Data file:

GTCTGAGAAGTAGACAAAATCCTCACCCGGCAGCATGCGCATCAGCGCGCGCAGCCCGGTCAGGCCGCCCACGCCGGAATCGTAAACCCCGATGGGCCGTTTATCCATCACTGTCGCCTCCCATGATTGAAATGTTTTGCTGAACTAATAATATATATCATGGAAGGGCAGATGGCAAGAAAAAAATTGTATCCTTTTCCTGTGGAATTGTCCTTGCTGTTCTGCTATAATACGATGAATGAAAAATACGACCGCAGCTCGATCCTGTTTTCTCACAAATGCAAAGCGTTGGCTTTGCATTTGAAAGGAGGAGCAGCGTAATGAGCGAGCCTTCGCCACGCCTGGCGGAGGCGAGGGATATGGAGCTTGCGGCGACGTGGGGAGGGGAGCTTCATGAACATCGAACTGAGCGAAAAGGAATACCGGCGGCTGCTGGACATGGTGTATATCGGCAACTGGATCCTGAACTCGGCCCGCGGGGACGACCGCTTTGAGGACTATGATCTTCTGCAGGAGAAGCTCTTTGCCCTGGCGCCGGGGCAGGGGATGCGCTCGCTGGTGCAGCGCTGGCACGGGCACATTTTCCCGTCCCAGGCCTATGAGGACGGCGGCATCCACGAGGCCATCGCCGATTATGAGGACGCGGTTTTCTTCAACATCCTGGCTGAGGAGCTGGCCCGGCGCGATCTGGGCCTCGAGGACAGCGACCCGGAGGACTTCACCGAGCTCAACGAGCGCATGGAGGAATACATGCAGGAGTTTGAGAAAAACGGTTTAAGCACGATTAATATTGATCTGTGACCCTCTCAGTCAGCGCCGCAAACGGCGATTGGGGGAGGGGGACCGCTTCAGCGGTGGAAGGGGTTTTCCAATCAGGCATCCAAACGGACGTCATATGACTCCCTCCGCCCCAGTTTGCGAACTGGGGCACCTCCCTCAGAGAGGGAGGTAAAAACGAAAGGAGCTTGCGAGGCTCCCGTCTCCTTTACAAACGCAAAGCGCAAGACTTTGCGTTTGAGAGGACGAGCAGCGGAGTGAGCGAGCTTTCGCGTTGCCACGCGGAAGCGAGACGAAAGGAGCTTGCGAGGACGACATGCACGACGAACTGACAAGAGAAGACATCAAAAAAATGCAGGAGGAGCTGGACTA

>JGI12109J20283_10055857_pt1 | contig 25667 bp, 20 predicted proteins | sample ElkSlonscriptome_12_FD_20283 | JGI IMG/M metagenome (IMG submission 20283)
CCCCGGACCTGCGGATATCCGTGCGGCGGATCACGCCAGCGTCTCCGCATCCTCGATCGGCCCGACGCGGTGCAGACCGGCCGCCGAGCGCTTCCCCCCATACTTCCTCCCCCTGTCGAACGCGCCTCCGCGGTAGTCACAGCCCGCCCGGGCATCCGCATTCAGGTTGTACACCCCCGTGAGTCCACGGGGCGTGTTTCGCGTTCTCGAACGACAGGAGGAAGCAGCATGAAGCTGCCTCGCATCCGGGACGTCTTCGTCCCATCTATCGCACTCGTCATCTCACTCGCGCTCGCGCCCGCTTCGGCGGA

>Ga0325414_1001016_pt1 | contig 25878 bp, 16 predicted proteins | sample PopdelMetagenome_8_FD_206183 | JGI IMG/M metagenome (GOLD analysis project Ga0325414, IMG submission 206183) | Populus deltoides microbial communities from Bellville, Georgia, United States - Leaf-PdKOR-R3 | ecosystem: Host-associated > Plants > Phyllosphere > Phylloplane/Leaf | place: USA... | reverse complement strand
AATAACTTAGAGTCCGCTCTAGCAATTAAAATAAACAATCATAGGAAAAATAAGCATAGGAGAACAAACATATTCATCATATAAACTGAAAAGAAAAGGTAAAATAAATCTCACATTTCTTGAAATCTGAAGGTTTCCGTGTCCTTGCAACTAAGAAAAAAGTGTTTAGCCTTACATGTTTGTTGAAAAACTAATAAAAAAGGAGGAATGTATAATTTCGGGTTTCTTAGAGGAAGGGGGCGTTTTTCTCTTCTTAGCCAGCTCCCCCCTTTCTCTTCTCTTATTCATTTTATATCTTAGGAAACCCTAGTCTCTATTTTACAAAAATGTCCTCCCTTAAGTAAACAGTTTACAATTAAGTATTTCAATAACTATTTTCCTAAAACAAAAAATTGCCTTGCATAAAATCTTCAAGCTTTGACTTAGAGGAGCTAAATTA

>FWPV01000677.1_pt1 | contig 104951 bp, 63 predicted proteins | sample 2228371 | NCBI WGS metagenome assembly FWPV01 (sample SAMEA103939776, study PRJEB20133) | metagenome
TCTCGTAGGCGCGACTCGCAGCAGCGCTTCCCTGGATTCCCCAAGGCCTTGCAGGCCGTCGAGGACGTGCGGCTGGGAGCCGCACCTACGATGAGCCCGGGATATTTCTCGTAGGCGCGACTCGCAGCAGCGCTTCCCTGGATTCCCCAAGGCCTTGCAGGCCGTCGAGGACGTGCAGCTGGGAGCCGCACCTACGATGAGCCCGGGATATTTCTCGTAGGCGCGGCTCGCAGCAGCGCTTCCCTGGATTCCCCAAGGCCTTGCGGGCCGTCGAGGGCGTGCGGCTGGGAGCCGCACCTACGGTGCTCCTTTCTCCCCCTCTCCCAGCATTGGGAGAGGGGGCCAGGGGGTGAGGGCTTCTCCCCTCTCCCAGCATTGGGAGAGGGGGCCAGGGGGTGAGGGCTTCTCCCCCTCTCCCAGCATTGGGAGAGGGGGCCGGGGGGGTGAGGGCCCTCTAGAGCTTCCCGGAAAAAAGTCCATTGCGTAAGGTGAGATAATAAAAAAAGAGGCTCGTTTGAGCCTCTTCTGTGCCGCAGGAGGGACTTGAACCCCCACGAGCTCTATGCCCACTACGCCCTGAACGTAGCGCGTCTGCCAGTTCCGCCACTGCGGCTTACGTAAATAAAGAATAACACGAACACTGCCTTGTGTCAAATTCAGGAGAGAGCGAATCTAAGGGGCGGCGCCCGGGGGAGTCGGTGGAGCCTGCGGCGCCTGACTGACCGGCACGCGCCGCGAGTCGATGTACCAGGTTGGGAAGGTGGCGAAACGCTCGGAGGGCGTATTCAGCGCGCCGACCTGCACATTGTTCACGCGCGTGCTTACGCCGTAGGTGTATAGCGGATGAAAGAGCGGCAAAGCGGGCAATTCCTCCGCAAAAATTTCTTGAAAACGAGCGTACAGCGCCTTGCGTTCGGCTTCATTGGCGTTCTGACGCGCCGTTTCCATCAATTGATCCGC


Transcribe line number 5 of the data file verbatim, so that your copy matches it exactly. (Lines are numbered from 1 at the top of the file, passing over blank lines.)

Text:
AATAACTTAGAGTCCGCTCTAGCAATTAAAATAAACAATCATAGGAAAAATAAGCATAGGAGAACAAACATATTCATCATATAAACTGAAAAGAAAAGGTAAAATAAATCTCACATTTCTTGAAATCTGAAGGTTTCCGTGTCCTTGCAACTAAGAAAAAAGTGTTTAGCCTTACATGTTTGTTGAAAAACTAATAAAAAAGGAGGAATGTATAATTTCGGGTTTCTTAGAGGAAGGGGGCGTTTTTCTCTTCTTAGCCAGCTCCCCCCTTTCTCTTCTCTTATTCATTTTATATCTTAGGAAACCCTAGTCTCTATTTTACAAAAATGTCCTCCCTTAAGTAAACAGTTTACAATTAAGTATTTCAATAACTATTTTCCTAAAACAAAAAATTGCCTTGCATAAAATCTTCAAGCTTTGACTTAGAGGAGCTAAATTA